Pūniu River Care (PRC) is an established marae-based river care group, incorporated society and a New Zealand registered charity. The group was developed in 2015 through the four marae along the Pūniu Awa, including Mangatoatoa Pā, Rāwhitiroa Marae, Aotearoa Marae and Whakamaramara Marae.
A core value of PRC is its responsibility to give back to the Marae within the Pūniu River Catchment. Part of this responsibility is a commitment to empower staff to engage in the tikanga and kawa of each of the Marae that connect with Pūniu River.
The overall vision of Pūniu River Care is: “Safe places, healthy water, healthy people”. The kaupapa (purpose) of PRC is to enable local hapū to be involved in the environmental restoration and enhancement of the Pūniu River catchment, the wider Waipā and lower Waikato catchment areas, while providing employment and work experience opportunities for local people.
Currently, PRC employs around 45 staff, many of whom are now experienced horticulture and restoration project workers. PRC has a proven work delivery model for large scale eco-sourced native tree propagation, planting and restoration projects, with the goal of supplying 1.5 million eco- sourced native trees to restoration projects in 2022.
Here we speak to three of the 45 staff about their mahi at PRC and how much they love it.
Charmain Gauci has worked for PRC for just over two years and was attracted to her role because of the kaupapa of awa restoration.
She had undertaken a Diploma in Social Work through the Auckland Teachers Training College before her niece told her about PRC and she checked out the website: “I was hooked.”
“I totally love working for PRC!!! We create new beginnings, new life. PRC mahi and the core values, are the reason why I get out of bed every morning.”
Charmain’s typical day is full of new challenges while working alongside whānau. Her biggest surprise about the role was “getting to learn and know more about the importance and benefits of each and every native rākau.”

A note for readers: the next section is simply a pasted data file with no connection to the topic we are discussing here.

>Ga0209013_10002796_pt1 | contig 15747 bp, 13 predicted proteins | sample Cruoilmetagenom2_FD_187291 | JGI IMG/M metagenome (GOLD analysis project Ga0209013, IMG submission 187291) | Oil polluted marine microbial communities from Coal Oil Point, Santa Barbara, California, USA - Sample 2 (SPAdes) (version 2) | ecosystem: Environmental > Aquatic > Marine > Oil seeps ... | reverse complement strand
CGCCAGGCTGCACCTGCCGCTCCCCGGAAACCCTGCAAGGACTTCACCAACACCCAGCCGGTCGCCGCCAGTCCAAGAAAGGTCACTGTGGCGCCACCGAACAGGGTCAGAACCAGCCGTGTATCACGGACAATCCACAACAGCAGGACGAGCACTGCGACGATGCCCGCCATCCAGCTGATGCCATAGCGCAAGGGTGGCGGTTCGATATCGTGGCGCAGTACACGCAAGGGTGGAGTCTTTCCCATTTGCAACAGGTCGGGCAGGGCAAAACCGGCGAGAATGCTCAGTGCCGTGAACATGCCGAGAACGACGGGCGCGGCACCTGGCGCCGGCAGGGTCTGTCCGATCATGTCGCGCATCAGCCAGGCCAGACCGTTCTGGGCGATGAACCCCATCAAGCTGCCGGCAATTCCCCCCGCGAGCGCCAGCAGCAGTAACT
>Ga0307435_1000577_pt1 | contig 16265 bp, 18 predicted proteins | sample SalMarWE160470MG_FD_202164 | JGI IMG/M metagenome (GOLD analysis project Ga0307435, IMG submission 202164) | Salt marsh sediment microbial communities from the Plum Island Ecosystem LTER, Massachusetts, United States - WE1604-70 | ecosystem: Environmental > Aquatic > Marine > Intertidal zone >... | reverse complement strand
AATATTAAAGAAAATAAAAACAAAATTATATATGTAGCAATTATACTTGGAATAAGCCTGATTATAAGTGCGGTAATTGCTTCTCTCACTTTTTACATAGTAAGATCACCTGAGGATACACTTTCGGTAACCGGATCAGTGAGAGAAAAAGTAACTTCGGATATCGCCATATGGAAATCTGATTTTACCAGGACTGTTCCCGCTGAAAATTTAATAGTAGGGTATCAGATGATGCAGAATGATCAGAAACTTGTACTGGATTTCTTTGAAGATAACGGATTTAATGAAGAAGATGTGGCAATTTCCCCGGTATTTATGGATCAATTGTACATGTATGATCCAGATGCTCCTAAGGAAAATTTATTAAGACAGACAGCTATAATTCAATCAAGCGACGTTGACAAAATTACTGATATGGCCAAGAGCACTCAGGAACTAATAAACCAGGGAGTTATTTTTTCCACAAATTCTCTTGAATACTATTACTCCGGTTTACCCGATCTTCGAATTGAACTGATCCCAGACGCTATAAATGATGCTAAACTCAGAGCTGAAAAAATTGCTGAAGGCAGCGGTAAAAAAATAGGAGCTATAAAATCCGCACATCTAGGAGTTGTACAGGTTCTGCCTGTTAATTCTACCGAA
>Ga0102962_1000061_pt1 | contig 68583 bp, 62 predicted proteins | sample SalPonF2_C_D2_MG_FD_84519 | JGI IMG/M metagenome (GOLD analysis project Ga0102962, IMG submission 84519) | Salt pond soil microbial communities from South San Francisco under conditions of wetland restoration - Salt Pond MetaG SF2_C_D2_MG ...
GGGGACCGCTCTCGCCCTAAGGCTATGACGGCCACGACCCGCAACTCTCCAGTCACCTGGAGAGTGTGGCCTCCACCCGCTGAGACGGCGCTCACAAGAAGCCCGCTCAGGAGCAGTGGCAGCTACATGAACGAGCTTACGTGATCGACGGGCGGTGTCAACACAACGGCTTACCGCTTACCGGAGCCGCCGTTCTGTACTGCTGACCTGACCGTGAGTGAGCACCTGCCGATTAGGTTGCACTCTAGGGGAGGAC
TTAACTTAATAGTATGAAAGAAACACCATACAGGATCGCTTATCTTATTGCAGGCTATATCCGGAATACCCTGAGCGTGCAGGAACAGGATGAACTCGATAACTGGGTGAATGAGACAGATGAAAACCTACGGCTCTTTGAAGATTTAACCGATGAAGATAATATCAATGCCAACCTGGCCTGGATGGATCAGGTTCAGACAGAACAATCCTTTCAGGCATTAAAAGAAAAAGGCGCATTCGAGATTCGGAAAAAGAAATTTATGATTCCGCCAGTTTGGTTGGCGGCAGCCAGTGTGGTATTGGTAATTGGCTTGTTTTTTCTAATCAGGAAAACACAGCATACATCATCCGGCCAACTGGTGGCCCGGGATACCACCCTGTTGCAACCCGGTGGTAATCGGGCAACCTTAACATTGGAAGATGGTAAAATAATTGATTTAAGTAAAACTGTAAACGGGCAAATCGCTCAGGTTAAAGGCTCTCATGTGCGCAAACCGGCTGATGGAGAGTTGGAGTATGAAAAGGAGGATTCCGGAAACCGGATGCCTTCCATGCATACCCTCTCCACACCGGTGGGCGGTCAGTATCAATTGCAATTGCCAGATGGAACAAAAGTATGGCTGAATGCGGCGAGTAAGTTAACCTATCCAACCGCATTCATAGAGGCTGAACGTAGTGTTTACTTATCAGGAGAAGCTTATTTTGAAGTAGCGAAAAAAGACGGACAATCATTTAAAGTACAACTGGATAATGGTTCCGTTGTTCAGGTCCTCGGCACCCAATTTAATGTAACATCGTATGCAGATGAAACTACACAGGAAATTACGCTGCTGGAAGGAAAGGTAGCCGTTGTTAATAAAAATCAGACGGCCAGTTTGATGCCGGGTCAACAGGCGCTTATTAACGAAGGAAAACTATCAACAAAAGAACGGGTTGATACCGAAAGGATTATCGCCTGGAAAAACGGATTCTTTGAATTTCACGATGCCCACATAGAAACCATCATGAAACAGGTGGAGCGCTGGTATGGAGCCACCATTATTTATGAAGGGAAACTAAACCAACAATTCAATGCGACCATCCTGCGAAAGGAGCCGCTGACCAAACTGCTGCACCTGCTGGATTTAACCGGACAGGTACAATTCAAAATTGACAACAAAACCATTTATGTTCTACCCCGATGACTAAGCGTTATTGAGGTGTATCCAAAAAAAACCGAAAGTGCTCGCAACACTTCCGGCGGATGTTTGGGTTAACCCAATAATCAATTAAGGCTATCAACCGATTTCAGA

“Our environment has a huge impact for our health and well-being both ā tīnana (physically), ā wairua (spiritually). I wish to wholeheartedly express how privileged I am to be a part of this kaupapa and its entirety. No words can really express how being here is exceptional.”
Raymond Spooner has been a PRC Pou Taiao (Project Manager) for four years.
He was attracted to working there because of the opportunity to be involved in environmental enhancement.
Raymond, who has a Primary ITO Level 4 qualification in Production Manager – Farming, heard about PRC through friends but didn’t know anything about his role before starting.
His biggest surprise about working at PRC is the opportunity of learning to be comfortable in unfamiliar situations and embracing self-directed learning and developing.
His typical day involves a morning karakia followed by daily planning, site visits, nursery check-ins, on-going communications with internal and external colleagues and project milestone record keeping. Raymond finds his work “rewarding, challenging and uplifting all at the same time!” and likes the fact it contributes to New Zealand, especially to the success of our waterways.
“I enjoy being a part of the environmental sector and making positive steps to improve the taiao, plus having opportunities for self-improvement and development through PRC’s core values.”
In his view, the job would “anyone with a positive attitude and good work ethic and a willingness to grow in Māori tikanga practices and the taiao.”
And his final advice to work seekers: #LoveYourMahi, Mauri Ora!
Tumanako Hunapo has worked for PRC for five months.
He pivoted from a possible career in the building industry after undertaking a building apprenticeship to working at PRC.
What promoted this change of direction was PRC’s Kaupapa, whānau-orientated mahi and working outdoors, feeling a connection with the taiao.
Before Tumanako started in his new role, he thought the organisation was primarily just about growing and planting trees. “But I now know there’s a whole lot more to Pūniu River Care where a big emphasis is growing the people and empowering us to move on to bigger and better things.
“Coming to mahi, doesn’t actually feel I’m coming to mahi. It feels like a hobby in doing something I enjoy doing and I love working outdoors with the team!.”
He typically begins the day at 7am with whakarite / karakia before loading plants onto trailers, heading out to site, laying plants out then planting them. There is a quality control check of the site before everyone heads back to base (the marae-based nursery) for the end of day whakarite / karakia at 4:30pm
His biggest surprise about the role is “how closely related everyone is to one another, once we get to know each other more. It feels secure like having a second family.”
He loves the fact his job “provides a reconnection for whānau, back to their ancestral river and is providing kai for the return of native birds in abundance.”